By Sam Tan
We all have street stories and mine is one of a typical 80’s baby who grew up in a residential area in Petaling Jaya. You have all heard the usual reminiscing – the evening over-the-gate badminton sessions with the neighbourhood kids, the street football, the catching of tadpoles in the padang, the sound of the roti man or ice-cream man we chased after with our parents’ change and of course the rhythmic calling of the karung guni chanting the catchy refrain, “Old newspaper, paper lama, sau gao pou zi“.
Then we grow up. We move on and we see things change little by little. As I was watching my own kids on the iPad one afternoon, when the thought jumped into my head: Whatever happened to play in the way I knew it? Over-the-gate badminton, padang tadpole-scavenging and the roti-man seems hovering on the brink of extinction. It has also been a while since I heard the chant of the paper-lama uncle.
I sometimes come across articles about the increase of depression among children and teens, and wonder if it really may just have to do with the lack of outdoor play. But to be honest, we have contributed to it. We are so afraid of letting them out of door, out of our sight. We constantly fear for their – and our – safety because we’ve all heard the news reports of kidnappings, robberies and assault.
I remembered a season in which I kept meeting people who had been robbed in front of their own gates. A friend had had her arm slashed by robbers while she was backing out of her house. At least one in every five person I met would tell me they had been a victim, or knew of someone who had been a victim, of crime. In the last 15 years, our crime rate had soared. Times really have changed. And so have our neighbourhoods.
We cannot sit here lamenting the passing of the good ol’ days and not to offer to do anything about it. And so we as a community have responded; in the early 2000s, our neighbourhoods began closing their doors. Our streets, robbed of safety, responded as we started wearing wary and worried looks. The wolves we know as fear and insecurity have set upon us.
Security guards were planted about and security sheds sprang up, spawning the era of the gated and guarded community. This era initiated its own changes. Our legal infrastructure had to change to accommodate evolving living conditions. Gating would have been illegal under certain legislation which prohibited, for example, the blocking of public roads and the movement of the public to public facilities.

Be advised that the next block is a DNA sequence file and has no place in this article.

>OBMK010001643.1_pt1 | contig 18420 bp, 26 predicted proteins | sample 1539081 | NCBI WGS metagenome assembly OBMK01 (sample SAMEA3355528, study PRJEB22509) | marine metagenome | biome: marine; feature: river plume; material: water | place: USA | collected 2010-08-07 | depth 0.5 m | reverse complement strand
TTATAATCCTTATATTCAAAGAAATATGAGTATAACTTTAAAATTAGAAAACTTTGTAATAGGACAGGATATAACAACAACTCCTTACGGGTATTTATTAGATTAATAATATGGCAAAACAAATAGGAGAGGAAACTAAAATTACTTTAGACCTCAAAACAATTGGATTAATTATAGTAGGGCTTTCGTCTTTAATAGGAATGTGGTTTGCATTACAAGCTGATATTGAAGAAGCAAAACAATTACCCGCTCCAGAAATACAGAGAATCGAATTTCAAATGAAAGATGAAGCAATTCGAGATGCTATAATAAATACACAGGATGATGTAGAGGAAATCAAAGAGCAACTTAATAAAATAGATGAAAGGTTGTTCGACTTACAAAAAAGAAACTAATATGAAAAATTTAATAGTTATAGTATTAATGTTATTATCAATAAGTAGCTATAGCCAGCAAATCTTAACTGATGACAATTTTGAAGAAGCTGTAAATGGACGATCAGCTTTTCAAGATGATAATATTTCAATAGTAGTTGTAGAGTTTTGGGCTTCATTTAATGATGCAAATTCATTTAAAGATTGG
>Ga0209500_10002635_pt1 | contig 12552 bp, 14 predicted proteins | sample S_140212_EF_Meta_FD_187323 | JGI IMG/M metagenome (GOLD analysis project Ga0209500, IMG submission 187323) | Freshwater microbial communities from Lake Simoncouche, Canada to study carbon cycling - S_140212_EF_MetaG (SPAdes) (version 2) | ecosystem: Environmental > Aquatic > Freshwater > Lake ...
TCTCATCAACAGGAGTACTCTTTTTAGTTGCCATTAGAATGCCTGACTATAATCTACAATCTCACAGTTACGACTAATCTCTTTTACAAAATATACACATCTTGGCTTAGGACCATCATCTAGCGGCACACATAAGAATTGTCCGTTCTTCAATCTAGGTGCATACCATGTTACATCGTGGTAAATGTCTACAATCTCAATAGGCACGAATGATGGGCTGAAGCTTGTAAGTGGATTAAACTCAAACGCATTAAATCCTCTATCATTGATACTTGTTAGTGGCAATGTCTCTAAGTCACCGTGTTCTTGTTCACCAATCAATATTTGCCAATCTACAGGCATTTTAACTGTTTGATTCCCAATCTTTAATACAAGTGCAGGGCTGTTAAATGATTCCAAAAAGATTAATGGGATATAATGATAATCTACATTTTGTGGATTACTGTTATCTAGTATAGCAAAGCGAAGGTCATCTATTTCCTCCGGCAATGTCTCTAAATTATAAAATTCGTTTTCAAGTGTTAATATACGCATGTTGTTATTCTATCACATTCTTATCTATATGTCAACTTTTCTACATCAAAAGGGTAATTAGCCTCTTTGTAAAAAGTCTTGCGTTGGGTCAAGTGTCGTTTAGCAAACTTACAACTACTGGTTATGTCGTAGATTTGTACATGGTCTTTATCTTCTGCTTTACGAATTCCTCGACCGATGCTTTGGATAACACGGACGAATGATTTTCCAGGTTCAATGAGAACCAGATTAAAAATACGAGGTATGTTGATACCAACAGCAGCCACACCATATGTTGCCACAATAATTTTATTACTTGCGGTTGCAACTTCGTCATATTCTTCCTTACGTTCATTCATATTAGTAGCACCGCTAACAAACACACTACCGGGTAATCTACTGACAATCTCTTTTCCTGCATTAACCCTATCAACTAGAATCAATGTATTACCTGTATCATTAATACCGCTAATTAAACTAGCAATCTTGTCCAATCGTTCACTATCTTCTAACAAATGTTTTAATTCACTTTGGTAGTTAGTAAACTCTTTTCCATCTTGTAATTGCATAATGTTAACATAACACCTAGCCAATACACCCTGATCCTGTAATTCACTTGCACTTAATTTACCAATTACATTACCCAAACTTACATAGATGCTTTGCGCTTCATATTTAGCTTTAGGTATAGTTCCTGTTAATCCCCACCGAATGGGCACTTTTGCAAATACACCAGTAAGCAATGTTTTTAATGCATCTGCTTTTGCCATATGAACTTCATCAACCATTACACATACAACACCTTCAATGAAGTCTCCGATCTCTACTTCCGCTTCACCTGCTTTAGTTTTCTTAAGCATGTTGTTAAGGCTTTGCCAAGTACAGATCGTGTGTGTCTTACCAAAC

I have yet looked into crime-rate data as related to the rise of the gated community but I have come across a study of a particular neighbourhood that showed a decrease in crime after the installation of security zones and the erection of guardhouses and boom gates.
There are also American studies that show gating communities contribute to residents feeling safer. In another survey conducted by the Asian Professional Security Association, it was found respondents agreed to feeling safer in the gated-community environment. This peace of mind is important, for it may be the thing that would help bring that community spirit, and neighbourly play back to our streets.
This evolution of the gated community is not only reflective of the things we have lost over time – safety – but is also an illustration of how the role of developers has evolved. There is more to it than putting up a series of buildings. It is about problem-solving. We were faced with the issue of security and the most practical solution was to cordon off residential sections.
Property developers have more than the property to think about. In every product offering we need to see the bigger picture and the bigger issues surrounding our communities and their living spaces, their lifestyle and the environment. We need to think on behalf of the people living in the spaces.
What are their needs and how can we improve the quality of life? How can we encourage our children to play on the streets again, or again foster that neighbourhood spirit I remember from my childhood?
How can we encourage people to mingle with their neighbours and adopt healthier lifestyles for their own wellbeing? We think of safety systems, we think of parks, we think of playgrounds and we think, how can we make it sustainable? There is a whole system to worry about and that is part of contemporary developer’s role.
When I look at my little ones, there are many things I had growing up I wished they could experience them too. There are values I’d like them to have that would come from these experiences. But I also know there are things they now have that I wish I had then.
I recall a Yale commencement speech by Tom Hanks: “I’m not so sure the planet earth is in worse shape than it was 30, no 18, no four years ago. That’s not to say it’s in better shape either. It is interesting, though, pondering what we have lost with time and what have we gained.
“Just as the world has become a better place after all, it has also grown a bit worse at the exact same rate. A one step up and one step back sort of cosmic balance between forward progress and cultural retreat that puts mankind on the bell curve of existence,” said Hanks.
Of course life seemed to have been better in the days before we needed to have gates; but I suppose that is just how the world works and we are here to alleviate the issues we face with solutions that are immediate, or relatively immediate, as and when we anticipate them. And that is always a balancing act.